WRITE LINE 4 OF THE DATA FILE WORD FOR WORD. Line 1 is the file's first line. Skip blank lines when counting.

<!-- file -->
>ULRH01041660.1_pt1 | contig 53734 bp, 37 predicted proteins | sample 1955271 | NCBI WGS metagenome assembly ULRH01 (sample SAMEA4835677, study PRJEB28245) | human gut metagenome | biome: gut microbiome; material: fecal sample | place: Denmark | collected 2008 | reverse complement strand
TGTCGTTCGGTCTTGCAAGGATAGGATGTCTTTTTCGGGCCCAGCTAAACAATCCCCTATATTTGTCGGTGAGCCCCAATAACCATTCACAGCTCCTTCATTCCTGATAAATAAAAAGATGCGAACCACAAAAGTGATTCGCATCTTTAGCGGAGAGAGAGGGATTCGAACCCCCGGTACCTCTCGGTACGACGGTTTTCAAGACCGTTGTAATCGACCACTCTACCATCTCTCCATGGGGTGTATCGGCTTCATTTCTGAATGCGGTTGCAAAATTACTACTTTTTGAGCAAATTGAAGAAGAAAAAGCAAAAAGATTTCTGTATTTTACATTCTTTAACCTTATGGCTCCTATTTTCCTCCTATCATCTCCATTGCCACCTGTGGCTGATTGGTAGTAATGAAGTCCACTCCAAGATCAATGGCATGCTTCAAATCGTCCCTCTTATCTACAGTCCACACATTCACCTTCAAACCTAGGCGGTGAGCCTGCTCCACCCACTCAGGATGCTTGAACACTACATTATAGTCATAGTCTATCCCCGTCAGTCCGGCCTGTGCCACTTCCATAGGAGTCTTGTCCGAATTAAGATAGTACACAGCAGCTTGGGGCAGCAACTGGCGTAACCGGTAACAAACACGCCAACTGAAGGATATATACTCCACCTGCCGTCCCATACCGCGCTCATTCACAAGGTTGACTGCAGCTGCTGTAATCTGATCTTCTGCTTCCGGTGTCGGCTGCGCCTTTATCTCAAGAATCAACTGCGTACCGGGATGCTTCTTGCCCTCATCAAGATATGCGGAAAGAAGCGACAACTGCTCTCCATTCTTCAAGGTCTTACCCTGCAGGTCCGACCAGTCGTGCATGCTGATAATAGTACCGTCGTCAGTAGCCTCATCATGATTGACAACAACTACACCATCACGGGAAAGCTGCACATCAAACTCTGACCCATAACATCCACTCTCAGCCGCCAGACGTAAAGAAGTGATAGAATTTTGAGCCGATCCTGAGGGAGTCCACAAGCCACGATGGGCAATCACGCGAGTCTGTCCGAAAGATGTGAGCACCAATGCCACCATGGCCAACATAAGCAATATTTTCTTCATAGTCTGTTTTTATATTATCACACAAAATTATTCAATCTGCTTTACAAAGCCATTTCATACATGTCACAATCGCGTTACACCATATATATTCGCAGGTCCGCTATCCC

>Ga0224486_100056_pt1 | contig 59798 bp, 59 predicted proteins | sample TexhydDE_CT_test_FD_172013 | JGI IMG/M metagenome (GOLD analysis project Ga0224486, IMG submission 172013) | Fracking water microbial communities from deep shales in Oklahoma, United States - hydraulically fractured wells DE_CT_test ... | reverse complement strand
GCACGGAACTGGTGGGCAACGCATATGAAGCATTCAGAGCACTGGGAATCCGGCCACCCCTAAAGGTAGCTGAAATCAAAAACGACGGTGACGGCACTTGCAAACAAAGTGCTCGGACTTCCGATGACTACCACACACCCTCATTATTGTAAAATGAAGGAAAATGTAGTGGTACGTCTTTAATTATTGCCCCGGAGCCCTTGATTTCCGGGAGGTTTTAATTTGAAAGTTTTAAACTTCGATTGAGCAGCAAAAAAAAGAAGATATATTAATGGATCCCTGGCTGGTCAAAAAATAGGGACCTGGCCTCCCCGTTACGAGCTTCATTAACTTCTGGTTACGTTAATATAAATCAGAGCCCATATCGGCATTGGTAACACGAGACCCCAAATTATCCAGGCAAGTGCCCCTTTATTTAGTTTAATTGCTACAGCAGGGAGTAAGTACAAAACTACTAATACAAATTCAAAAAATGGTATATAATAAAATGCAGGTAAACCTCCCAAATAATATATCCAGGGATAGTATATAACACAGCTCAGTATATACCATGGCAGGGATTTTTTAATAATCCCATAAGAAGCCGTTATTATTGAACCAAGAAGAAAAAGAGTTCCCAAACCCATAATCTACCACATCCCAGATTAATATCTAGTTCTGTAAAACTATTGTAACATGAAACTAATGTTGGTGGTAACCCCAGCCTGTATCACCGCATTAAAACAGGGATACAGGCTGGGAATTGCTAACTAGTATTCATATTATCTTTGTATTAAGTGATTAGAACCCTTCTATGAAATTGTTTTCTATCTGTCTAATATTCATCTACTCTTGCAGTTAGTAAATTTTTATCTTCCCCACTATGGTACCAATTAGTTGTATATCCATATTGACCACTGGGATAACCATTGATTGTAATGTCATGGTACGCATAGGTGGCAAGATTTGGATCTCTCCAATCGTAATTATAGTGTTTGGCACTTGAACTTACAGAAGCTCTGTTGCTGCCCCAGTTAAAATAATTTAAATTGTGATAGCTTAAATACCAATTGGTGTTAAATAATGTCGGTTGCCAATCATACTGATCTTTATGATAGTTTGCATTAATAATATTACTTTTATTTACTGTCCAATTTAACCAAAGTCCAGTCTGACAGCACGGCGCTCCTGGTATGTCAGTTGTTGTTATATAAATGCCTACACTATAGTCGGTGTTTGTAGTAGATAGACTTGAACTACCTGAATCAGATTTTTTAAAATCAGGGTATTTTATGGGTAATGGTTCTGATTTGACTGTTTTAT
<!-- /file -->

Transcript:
GCACGGAACTGGTGGGCAACGCATATGAAGCATTCAGAGCACTGGGAATCCGGCCACCCCTAAAGGTAGCTGAAATCAAAAACGACGGTGACGGCACTTGCAAACAAAGTGCTCGGACTTCCGATGACTACCACACACCCTCATTATTGTAAAATGAAGGAAAATGTAGTGGTACGTCTTTAATTATTGCCCCGGAGCCCTTGATTTCCGGGAGGTTTTAATTTGAAAGTTTTAAACTTCGATTGAGCAGCAAAAAAAAGAAGATATATTAATGGATCCCTGGCTGGTCAAAAAATAGGGACCTGGCCTCCCCGTTACGAGCTTCATTAACTTCTGGTTACGTTAATATAAATCAGAGCCCATATCGGCATTGGTAACACGAGACCCCAAATTATCCAGGCAAGTGCCCCTTTATTTAGTTTAATTGCTACAGCAGGGAGTAAGTACAAAACTACTAATACAAATTCAAAAAATGGTATATAATAAAATGCAGGTAAACCTCCCAAATAATATATCCAGGGATAGTATATAACACAGCTCAGTATATACCATGGCAGGGATTTTTTAATAATCCCATAAGAAGCCGTTATTATTGAACCAAGAAGAAAAAGAGTTCCCAAACCCATAATCTACCACATCCCAGATTAATATCTAGTTCTGTAAAACTATTGTAACATGAAACTAATGTTGGTGGTAACCCCAGCCTGTATCACCGCATTAAAACAGGGATACAGGCTGGGAATTGCTAACTAGTATTCATATTATCTTTGTATTAAGTGATTAGAACCCTTCTATGAAATTGTTTTCTATCTGTCTAATATTCATCTACTCTTGCAGTTAGTAAATTTTTATCTTCCCCACTATGGTACCAATTAGTTGTATATCCATATTGACCACTGGGATAACCATTGATTGTAATGTCATGGTACGCATAGGTGGCAAGATTTGGATCTCTCCAATCGTAATTATAGTGTTTGGCACTTGAACTTACAGAAGCTCTGTTGCTGCCCCAGTTAAAATAATTTAAATTGTGATAGCTTAAATACCAATTGGTGTTAAATAATGTCGGTTGCCAATCATACTGATCTTTATGATAGTTTGCATTAATAATATTACTTTTATTTACTGTCCAATTTAACCAAAGTCCAGTCTGACAGCACGGCGCTCCTGGTATGTCAGTTGTTGTTATATAAATGCCTACACTATAGTCGGTGTTTGTAGTAGATAGACTTGAACTACCTGAATCAGATTTTTTAAAATCAGGGTATTTTATGGGTAATGGTTCTGATTTGACTGTTTTAT